Song and chance
Eudora teenager Kim Scherman explores opportunities as a vocalist
The first stage that singer Kim Scherman remembers performing on was her grandmother's freezer, on which she sat a young girl and listened to "Mother Goose." After her first solo -- a preschool performance she barely remembers -- the Eudora Middle School eighth-grader has moved on to bigger venues, like local talent shows and opening for country music performer Chely Wright in her hometown of Wellsville.
Most recently, Scherman took her talents to a bigger stage, at the American Modeling and Talent Competition last month in South Carolina, coming home with first place wins in the teen pop and teen country categories.
Her life-long experiences with music, beginning with humble performances on a deep freezer, have shaped how Scherman views her future. That realization came in part after her first performance with a live band, singing songs like "Stupid Cupid."
"I want to do this the rest of my life," she said.
Scherman's approach to music -- and the lessons she takes from vocal instructor Karen Boyer -- differ from most teenagers' experiences.
"If you say, 'You've got to practice...'" said Kim's mother, Gee Scherman, making a face and mumbling in imitation of a typical student's response. "Not Kimberly."
If Kim's having a bad day, Boyer said, the first thing her student wanted to do was sing.
"When Kim's over here, she gives her heart and soul," Boyer said.
The close bond between student and teacher reflects the amount of time and effort the two put into Scherman's talent.
"This is my bed," Kim Scherman said jokingly, patting Boyer's living room couch.
Qualifying and competing for the national competition in South Carolina was the first time the young singer had done anything of that magnitude, but Scherman said performing for large audiences hadn't made her lose her cool.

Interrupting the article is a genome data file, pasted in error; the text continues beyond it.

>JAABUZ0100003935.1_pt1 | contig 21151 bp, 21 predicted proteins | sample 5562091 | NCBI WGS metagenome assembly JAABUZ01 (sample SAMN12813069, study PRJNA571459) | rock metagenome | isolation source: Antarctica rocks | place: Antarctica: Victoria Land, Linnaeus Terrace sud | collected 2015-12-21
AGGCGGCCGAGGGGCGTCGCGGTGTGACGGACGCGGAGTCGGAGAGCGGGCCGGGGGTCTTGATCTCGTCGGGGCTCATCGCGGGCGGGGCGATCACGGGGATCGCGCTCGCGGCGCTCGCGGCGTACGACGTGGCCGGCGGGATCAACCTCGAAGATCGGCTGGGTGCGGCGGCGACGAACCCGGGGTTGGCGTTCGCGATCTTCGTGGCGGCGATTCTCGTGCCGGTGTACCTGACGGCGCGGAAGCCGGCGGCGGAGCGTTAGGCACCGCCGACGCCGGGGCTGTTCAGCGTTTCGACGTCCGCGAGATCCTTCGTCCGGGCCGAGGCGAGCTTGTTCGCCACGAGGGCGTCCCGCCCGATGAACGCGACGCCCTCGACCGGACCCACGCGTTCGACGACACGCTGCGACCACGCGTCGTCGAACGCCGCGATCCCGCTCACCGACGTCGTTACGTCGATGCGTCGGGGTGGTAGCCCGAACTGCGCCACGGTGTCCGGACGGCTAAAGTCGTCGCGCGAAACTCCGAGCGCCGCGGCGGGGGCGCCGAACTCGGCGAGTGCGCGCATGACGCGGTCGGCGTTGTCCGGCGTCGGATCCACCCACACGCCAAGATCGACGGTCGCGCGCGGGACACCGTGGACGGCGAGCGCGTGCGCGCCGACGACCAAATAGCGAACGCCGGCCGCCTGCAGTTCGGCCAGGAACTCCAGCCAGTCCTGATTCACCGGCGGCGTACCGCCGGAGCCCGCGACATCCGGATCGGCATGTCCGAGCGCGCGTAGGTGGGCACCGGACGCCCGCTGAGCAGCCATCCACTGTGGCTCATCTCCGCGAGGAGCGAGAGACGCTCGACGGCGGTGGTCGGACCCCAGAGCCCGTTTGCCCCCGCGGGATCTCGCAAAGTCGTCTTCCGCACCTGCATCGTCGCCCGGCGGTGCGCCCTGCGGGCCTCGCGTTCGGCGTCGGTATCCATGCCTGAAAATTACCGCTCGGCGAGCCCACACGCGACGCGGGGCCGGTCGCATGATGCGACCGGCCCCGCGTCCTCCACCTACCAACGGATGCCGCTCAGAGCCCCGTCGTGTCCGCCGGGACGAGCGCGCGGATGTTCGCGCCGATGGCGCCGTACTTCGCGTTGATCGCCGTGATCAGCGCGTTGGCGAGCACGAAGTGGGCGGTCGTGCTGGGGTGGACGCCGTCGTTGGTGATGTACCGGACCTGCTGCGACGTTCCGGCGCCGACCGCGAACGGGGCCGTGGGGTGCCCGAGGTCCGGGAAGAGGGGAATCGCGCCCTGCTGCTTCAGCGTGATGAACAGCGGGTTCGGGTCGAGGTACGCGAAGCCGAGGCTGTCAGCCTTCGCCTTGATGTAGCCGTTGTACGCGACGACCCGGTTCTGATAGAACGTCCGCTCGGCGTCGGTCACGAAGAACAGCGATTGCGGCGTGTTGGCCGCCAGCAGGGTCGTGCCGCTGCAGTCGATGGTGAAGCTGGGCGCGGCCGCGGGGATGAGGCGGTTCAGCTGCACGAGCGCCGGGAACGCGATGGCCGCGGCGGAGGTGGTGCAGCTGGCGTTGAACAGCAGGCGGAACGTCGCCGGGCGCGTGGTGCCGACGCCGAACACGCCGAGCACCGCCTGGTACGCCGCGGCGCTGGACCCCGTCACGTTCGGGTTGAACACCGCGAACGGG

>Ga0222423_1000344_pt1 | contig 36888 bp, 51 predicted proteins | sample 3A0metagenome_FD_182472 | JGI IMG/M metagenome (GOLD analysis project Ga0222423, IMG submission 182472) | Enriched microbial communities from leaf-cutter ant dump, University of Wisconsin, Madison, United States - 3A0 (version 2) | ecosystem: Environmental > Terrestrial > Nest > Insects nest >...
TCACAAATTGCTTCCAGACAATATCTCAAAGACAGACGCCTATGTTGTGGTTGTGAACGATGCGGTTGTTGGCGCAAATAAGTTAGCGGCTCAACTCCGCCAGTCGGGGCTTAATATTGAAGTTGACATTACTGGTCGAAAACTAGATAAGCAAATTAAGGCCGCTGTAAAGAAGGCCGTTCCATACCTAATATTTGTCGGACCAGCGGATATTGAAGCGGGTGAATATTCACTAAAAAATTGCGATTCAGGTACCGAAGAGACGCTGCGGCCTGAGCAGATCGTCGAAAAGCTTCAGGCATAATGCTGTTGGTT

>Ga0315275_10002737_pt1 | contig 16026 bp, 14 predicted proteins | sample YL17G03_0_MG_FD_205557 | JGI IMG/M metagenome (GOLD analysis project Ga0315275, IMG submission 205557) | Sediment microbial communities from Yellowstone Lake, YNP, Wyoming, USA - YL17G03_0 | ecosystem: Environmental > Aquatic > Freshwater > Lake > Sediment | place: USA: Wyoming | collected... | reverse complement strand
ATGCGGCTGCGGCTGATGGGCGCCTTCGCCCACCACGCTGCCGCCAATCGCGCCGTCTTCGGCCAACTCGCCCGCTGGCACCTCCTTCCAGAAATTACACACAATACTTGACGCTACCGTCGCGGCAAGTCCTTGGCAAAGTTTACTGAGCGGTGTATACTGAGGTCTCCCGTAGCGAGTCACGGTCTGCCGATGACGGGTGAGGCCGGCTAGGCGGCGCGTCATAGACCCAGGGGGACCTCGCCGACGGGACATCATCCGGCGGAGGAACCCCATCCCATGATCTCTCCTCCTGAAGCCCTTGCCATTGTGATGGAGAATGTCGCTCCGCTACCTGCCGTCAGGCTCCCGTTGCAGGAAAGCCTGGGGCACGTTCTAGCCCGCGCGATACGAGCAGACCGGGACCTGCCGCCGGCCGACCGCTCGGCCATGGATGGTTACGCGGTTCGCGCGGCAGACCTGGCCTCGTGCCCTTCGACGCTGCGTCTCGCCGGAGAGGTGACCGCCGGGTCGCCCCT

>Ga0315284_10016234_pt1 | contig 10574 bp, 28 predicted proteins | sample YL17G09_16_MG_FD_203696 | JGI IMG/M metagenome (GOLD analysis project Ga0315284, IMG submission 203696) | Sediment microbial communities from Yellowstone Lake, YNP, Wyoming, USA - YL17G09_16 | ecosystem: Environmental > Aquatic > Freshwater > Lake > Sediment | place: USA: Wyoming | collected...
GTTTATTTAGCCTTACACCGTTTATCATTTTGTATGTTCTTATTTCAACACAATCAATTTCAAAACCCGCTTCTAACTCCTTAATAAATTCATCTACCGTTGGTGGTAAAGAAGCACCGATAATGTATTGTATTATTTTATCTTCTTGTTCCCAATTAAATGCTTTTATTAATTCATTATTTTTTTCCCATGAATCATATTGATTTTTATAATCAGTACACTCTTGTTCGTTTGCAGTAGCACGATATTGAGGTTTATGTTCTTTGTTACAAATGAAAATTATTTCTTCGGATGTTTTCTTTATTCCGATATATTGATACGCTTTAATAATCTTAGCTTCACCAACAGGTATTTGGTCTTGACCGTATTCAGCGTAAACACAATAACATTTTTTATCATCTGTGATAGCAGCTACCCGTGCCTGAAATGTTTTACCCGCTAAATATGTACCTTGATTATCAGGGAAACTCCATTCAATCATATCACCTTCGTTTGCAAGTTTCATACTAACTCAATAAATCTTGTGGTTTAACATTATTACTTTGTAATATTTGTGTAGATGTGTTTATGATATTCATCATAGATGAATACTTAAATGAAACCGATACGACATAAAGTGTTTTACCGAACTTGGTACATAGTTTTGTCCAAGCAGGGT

Perhaps that's because her instruction has come not only in the form of improving her voice but perfecting her stage presence as well. Boyer said from the beginning she had Scherman singing with a microphone in hand.
"You have to be able to sell yourself," Boyer said. "You can't just sit there like a bump on a log."
In addition to practicing classic singing choreography, Scherman pays attention to other singers, too.
"I listen and pay attention more to what movements they make," she said.
Scherman's research comes from unlikely places for the teenager who prefers to listen to adult contemporary, contemporary Christian and opera music, like that of Charlotte Church.
"I don't usually listen to stuff other kids listen to," she said.
For the national competition, Scherman sang a Celine Dion song, "I Surrender," for the pop portion, and "Independence Day," a Martina McBride song, for the country portion. One caveat of her performances was that Scherman was only given a minute to show off her four-octave range, meaning song choice was imperative.
"You have to show the strength of her voice and how sweet her top range is," Boyer said.
Although Scherman's sights were set on singing for the national competition, qualifying participants had to garner a certain number of points, earned by entering a variety of areas. Scherman gave a shot at modeling, which had judges evaluating how photogenic she was as well as performing in a commercial. Today, Scherman can still deliver her lines for Color Stay lip gloss.
With her focus on singing, another feather in Scherman's cap was getting numerous call-backs from different agencies at the national competition. As her teacher, Boyer took pride in the fact that one of them made a point to seek out Kim specifically.
Boyer said call-backs allowed agents to offer tips to performers and suggest what they should do next, such as sending photos, keeping in touch with agencies, continuing to sing publicly, and maybe even visiting Nashville or New York. Boyer said they were mulling options for Scherman to continue performing and competing.
In the meanwhile, Scherman has heeded advice to write her own music. With an abundance of "snow days" off from school, Scherman said she'd amassed quite a few lyrics in the past few weeks. Boyer said she was working with the student to set the words to music.
"It has to be catchy if people don't know it," she said.
No matter what the tune, Scherman said her family -- mainly her mom, Gee -- was her biggest supporter.
"She's got a God-given talent," Gee said.